This stretching exercise can help restore range of motion to your neck while also reducing pain from cervical spondylosis radiculopathy (pinched nerve). While sitting in a sturdy chair with your feet flat on the floor and your spine upright in good posture, gently turn your head to the right while keeping your chin level with the floor. Turn as far as you can and hold that position for 10 to 20 seconds. Repeat on the left side. Perform 10 stretches at a time, multiple times a day.

  • 6
    Chair Rise
    Asian American woman sitting with straight posture on chair in exercise studio

    Believe it or not, strengthening your core (abdominal) muscles may help relieve your neck pain. And you don’t have to do hundreds of crunches or hold a plank to see improvement. Start with the chair rise exercise. Sit in a sturdy chair with your feet hip-width apart. Sit with your spine erect in good posture and pull your navel toward the spine. Place your hands on your thighs, squeeze your thigh muscles, and rise from the chair to a standing position. Then slowly sit back down. Repeat 10 times per session. Your head should stay in a neutral position (don’t look down).

  • 7
    Seated Leg Raises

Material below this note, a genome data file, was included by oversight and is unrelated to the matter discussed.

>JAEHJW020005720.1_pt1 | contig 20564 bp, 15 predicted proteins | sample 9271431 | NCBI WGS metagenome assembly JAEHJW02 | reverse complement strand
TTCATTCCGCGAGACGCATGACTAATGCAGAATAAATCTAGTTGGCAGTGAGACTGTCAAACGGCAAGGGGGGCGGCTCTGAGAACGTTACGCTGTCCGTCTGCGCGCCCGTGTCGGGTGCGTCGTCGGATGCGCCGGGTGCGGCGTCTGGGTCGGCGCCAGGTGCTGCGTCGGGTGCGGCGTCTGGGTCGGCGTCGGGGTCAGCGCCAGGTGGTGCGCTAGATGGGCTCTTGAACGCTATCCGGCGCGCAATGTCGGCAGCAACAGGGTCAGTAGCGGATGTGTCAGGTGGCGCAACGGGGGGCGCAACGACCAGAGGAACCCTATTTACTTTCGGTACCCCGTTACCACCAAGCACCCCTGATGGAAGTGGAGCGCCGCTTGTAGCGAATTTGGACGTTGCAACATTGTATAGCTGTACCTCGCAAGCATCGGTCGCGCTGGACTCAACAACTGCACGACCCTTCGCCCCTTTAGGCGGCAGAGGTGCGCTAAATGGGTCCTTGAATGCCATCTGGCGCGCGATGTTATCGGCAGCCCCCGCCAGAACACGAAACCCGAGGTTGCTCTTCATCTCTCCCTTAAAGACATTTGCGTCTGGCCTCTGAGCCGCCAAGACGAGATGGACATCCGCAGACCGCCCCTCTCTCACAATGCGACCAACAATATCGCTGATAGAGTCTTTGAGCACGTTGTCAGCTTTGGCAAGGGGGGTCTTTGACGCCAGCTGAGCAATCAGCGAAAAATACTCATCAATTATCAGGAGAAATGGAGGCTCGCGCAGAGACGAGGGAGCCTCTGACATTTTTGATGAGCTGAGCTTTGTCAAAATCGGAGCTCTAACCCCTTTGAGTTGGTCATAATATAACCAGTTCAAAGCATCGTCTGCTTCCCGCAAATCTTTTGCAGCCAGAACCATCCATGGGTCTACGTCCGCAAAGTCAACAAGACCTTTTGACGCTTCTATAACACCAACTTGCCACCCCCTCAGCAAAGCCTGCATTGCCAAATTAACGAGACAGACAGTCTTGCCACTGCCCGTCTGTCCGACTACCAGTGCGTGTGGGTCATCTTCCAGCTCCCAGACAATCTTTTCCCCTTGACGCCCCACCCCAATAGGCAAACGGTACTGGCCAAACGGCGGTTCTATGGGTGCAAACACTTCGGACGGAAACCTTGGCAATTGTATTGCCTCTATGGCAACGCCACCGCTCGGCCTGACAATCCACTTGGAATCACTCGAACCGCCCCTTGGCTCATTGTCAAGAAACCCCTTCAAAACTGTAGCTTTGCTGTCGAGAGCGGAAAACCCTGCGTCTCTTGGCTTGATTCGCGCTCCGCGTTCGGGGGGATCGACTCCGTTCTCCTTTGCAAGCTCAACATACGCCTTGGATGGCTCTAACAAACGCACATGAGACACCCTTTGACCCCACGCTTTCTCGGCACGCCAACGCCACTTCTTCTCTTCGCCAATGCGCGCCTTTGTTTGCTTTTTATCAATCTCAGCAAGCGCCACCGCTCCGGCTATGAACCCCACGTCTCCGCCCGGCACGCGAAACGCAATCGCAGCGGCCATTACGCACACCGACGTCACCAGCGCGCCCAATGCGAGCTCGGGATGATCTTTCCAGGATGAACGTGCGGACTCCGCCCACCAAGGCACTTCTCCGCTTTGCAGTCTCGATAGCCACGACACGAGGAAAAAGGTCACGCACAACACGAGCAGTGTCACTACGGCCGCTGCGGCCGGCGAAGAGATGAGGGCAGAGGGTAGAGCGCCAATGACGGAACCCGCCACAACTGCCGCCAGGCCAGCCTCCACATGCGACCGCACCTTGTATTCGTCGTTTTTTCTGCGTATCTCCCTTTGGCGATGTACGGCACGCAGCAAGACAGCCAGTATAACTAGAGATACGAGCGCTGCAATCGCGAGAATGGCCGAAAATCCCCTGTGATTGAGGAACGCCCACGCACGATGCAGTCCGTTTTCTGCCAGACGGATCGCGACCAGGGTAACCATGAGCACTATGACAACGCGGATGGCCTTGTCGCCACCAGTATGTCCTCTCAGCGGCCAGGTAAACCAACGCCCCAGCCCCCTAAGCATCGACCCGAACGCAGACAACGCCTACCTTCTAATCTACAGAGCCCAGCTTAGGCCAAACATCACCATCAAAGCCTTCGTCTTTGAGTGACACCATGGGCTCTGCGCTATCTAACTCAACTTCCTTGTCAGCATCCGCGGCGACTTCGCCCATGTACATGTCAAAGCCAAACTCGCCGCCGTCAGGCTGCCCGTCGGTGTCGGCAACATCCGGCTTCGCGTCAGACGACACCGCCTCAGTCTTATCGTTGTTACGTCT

Woman sitting in chair against white background doing leg raise

    This exercise strengthens your legs and your core to support your spine and relieve neck pain. While seated in a sturdy chair with your feet hip-width apart, tighten your abdominal muscles to pull the navel toward the spine. Place your hands on your thighs and raise one foot as high in the air as possible, while keeping your foot flexed. Avoid slouching while performing this exercise. Slowly return the foot to the floor and repeat 10 times on each side.

  • 8
    Shoulder Blade Retraction
    Senior Caucasian woman sitting at table at home stretching back

    This stretch just plain feels good to do and makes an excellent, pain-relieving break from sitting at your desk. While standing with good posture—hip, shoulder, and ears aligned vertically; chin slightly tucked—bend your arms 90 degrees at the elbow, then squeeze your shoulder blades towards each other and downward. This will pull your shoulders back too. Hold for at least 10 seconds, or as long as you can while maintaining good posture. Repeat 5 times, twice a day.

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Medical Reviewer: William C. Lloyd III, MD, FACS
Last Review Date: 2020 Jan 15
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THIS TOOL DOES NOT PROVIDE MEDICAL ADVICE. It is intended for informational purposes only. It is not a substitute for professional medical advice, diagnosis or treatment. Never ignore professional medical advice in seeking treatment because of something you have read on the site. If you think you may have a medical emergency, immediately call your doctor or dial 911.
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  3. Cervical Spondylosis (Arthritis of the Neck). American Academy of Orthopaedic Surgeons.
  4. Cervical Exercise: The Backbone of Spine Treatment. North American Spine Society.
  5. What’s to Know About Cervical Spondylosis? Medical News Today.
  6. Neck Pain: Core Exercises Can Help. Harvard Health Publishing.